Experts are worried that the virus is spreading far and fast, with devastating consequences.
The infection has been linked to cases of microcephaly, in which babies are born with underdeveloped brains.
The WHO alert puts Zika in the same category of concern as Ebola.
It means research and aid will be fast-tracked to tackle the infection.
There have been around 4,000 reported cases of microcephaly in Brazil alone since October.
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Media captionWHO director general, Margaret Chan declares an international public health emergency
WHO director general, Margaret Chan called Zika an “extraordinary event” that needed a co-ordinated response.
“I am now declaring that the recent cluster of microcephaly and other neurological abnormalities reported in Latin America following a similar cluster in French Polynesia in 2014 constitutes a public health emergency of international concern.”
She said the priorities were to protect pregnant women and their babies from harm and to control the mosquitoes that are spreading the virus.

Media captionBrazilian journalist Ana Carolina Caceres tells of her life with microcephaly
She advised pregnant women:
to consider delaying travel to areas affected by Zika
seek advice from their physician if they are living in areas affected by Zika, as well as protect themselves against mosquito bites by wearing repellent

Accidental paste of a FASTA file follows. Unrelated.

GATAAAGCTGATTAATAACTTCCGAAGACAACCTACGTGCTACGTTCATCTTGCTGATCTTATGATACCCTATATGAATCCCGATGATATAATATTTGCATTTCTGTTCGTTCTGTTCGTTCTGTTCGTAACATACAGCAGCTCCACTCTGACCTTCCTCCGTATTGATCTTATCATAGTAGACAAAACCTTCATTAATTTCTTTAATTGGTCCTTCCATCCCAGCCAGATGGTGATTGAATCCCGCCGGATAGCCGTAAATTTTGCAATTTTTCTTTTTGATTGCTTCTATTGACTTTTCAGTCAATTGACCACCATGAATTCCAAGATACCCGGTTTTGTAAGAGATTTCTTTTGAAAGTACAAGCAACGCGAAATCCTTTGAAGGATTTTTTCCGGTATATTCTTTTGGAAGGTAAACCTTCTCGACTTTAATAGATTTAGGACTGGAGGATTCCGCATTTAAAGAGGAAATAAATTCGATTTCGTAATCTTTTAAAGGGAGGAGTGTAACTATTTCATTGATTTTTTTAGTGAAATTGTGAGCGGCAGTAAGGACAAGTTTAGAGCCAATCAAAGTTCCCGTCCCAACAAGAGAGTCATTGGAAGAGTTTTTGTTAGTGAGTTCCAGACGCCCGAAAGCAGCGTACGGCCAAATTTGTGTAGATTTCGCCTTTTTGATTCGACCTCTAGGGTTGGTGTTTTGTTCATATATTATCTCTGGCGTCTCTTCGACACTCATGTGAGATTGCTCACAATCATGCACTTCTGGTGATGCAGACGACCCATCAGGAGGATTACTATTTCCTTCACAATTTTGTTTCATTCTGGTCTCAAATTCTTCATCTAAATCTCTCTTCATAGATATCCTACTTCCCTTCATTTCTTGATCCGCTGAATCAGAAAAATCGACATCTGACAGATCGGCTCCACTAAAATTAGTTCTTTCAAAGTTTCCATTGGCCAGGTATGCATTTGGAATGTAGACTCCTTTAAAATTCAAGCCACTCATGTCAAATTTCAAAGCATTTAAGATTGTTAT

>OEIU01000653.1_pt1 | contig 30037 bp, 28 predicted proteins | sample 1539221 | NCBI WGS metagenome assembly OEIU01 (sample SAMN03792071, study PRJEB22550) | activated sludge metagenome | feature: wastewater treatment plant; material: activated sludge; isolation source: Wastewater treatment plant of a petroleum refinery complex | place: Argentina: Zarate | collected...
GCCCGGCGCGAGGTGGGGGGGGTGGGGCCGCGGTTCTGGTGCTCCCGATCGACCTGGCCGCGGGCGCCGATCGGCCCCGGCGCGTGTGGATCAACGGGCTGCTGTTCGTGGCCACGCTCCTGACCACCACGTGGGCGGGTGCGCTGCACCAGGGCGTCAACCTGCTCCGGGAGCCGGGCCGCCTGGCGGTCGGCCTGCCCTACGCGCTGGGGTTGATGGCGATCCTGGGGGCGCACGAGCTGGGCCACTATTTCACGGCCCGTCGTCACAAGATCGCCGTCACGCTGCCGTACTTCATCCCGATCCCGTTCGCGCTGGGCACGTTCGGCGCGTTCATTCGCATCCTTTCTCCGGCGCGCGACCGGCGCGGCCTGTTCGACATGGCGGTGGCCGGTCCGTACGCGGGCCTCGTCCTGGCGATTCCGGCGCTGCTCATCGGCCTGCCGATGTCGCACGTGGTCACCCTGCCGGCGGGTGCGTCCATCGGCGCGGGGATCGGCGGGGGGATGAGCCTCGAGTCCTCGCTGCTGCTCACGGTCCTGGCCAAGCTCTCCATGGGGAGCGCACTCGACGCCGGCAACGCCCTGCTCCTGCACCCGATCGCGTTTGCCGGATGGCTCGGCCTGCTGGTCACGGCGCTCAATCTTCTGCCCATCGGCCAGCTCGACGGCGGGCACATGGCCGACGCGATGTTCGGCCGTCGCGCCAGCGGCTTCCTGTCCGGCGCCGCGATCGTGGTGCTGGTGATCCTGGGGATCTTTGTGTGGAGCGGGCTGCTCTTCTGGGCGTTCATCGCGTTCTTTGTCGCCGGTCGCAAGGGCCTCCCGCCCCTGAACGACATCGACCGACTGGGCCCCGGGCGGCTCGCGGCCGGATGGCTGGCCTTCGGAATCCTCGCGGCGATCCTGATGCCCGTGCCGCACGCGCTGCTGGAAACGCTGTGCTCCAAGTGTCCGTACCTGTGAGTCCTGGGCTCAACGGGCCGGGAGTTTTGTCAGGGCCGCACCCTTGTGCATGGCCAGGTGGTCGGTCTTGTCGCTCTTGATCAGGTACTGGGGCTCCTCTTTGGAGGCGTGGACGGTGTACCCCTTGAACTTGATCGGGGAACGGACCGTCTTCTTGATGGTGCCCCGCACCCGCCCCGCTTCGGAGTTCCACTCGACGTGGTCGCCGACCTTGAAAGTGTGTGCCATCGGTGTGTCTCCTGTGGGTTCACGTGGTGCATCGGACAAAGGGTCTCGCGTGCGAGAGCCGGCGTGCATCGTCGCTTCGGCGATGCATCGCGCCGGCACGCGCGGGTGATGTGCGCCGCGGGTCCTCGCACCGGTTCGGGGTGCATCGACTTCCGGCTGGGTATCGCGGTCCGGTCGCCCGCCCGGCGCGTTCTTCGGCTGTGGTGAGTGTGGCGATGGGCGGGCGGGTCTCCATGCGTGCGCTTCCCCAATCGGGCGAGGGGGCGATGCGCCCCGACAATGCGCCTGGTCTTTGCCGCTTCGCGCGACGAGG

Dr Chan justified declaring an emergency even amid uncertainties about the disease, saying it was time to take action.
The WHO faced heavy criticism for waiting too long to declare the Ebola outbreak a public emergency.

Currently, there is no vaccine or medication to stop Zika. The only way to avoid catching it is to avoid getting bitten by the Aedes mosquitoes that transmit the infection.
The WHO has already warned that Zika is likely to “spread explosively” across nearly all of the Americas. More than 20 countries, including Brazil, are reporting cases.
Most infections are mild and cause few or no symptoms, although there have been some reported cases of a rare paralysis disorder called Guillain-Barre syndrome.
The bigger health threat though is believed to be in pregnancy, to the unborn child.
Dr Jeremy Farrar, Director of the Wellcome Trust, said: “There is a long road ahead. As with Ebola, Zika has once again exposed the world’s vulnerability to emerging infectious diseases and the devastation they can unleash. Alongside the emergency response that Zika necessitates, we must put in place the permanent reforms, health systems strengthening and proactive research agenda that are needed to make the global health system more resilient to the threat of future pandemics.”

More on the Zika crisis:
What you need to know Key questions answered about the virus and its spread
Travel advice Countries affected and what you should do
The mosquito behind spread of virus What we know about the mosquito involved
Abortion dilemma Laws and practices in Catholic Latin America
Media reflect fears over virus Press in Latin America ask searching questions